The Music Maker
IBMer Barbara Morris creates harmony with strings and code
Photo courtesy of Barbara Morris
By 1989, Morris realized that the music business looked “a bit bleak.” With fewer opportunities to work as a musician, she looked for full-time computer work. IBM offered her a job, which she wasn’t sure she’d accept. But accept it she did, and she joined the Toronto lab.
As part of the WebSphere* Development Studio compiler team, Morris works with RPG and sees herself “as defining its future as well as defining its recent past.” Her admiration for RPG has grown over the years. “I used to feel that coding in RPG was like running in sand,” she says. “Now I love coding in RPG. It’s an easier language to program in than when I started at IBM 19 years ago.”
The evolution of RPG is in large part due to Morris and the team. “In the last 10 years, we’ve been trying to make RPG more and more functional, allowing RPG programmers to express their ideas more simply,” she says. She regularly gets together with other members of the RPG team to discuss how to improve functionality. Many of RPG’s enhancements came out of those brainstorming sessions. Morris is justly proud when she hears someone from the IBM i community laud a feature of RPG that she helped develop.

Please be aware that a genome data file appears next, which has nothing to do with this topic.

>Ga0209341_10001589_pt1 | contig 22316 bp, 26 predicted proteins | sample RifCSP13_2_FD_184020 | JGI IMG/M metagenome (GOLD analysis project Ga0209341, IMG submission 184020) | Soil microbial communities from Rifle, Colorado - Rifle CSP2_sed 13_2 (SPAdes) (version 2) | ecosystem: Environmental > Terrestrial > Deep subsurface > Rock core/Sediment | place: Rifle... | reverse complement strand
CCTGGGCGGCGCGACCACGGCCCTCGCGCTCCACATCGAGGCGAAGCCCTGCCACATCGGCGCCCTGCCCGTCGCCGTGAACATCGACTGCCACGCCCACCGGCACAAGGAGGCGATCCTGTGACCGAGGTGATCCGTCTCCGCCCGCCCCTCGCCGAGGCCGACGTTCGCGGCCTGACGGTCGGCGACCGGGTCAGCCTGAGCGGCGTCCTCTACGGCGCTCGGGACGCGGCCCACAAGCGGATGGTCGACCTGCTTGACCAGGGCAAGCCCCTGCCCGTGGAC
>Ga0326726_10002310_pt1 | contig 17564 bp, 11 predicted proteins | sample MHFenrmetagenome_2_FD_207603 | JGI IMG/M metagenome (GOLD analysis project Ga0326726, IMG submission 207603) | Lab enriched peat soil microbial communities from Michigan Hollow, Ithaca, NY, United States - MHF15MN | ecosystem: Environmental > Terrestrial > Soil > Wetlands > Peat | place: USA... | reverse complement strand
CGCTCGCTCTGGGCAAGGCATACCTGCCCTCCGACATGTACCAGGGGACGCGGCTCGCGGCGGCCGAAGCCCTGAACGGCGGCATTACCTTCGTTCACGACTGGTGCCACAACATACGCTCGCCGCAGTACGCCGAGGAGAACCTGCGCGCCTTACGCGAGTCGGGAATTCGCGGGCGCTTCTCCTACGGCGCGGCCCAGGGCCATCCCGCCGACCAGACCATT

Morris also continued to nurture her musical avocation and played cello in a semi-amateur orchestra for 15 years. When work become more demanding, Morris opted to play in a string quartet rather than continue with the orchestra. The quartet plays pieces by classical and Romantic composers from the 18th through early 20th centuries. “With a string quartet, you’re part of a group yet you get to control one whole part by yourself,” she says. “The interaction with two or three other players is kind of perfect.”
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